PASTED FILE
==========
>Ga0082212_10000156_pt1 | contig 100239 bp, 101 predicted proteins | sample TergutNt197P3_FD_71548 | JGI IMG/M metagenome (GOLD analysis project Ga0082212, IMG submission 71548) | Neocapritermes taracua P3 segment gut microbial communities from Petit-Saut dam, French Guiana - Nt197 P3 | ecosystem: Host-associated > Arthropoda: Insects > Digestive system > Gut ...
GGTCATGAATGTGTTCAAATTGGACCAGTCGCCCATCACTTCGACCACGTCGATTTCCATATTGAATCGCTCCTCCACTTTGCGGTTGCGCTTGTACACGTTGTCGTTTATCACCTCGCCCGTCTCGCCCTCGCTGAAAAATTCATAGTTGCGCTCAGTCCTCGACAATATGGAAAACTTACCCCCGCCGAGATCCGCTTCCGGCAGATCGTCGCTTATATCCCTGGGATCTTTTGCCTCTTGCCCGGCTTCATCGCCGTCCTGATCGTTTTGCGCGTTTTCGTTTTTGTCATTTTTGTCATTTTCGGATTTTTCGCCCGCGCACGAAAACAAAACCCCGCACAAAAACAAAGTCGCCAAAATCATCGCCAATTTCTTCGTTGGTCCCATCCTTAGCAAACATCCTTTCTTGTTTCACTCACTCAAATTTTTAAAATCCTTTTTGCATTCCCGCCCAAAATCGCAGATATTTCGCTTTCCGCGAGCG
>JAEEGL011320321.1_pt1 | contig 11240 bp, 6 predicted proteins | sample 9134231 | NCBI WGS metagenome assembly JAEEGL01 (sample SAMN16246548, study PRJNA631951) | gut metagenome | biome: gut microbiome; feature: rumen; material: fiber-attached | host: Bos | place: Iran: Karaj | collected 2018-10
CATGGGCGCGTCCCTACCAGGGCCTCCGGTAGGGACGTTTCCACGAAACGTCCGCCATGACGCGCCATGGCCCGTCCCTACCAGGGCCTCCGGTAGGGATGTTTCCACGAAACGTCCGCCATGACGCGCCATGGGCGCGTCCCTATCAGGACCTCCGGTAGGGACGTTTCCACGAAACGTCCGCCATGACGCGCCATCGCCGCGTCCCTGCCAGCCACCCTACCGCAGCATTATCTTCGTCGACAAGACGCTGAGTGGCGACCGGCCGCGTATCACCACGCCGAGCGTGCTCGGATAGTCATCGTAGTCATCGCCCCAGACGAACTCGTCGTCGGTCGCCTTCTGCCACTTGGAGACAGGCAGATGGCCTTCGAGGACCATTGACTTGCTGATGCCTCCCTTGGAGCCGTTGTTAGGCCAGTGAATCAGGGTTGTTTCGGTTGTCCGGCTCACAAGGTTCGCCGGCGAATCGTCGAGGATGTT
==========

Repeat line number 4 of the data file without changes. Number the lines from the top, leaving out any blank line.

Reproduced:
CATGGGCGCGTCCCTACCAGGGCCTCCGGTAGGGACGTTTCCACGAAACGTCCGCCATGACGCGCCATGGCCCGTCCCTACCAGGGCCTCCGGTAGGGATGTTTCCACGAAACGTCCGCCATGACGCGCCATGGGCGCGTCCCTATCAGGACCTCCGGTAGGGACGTTTCCACGAAACGTCCGCCATGACGCGCCATCGCCGCGTCCCTGCCAGCCACCCTACCGCAGCATTATCTTCGTCGACAAGACGCTGAGTGGCGACCGGCCGCGTATCACCACGCCGAGCGTGCTCGGATAGTCATCGTAGTCATCGCCCCAGACGAACTCGTCGTCGGTCGCCTTCTGCCACTTGGAGACAGGCAGATGGCCTTCGAGGACCATTGACTTGCTGATGCCTCCCTTGGAGCCGTTGTTAGGCCAGTGAATCAGGGTTGTTTCGGTTGTCCGGCTCACAAGGTTCGCCGGCGAATCGTCGAGGATGTT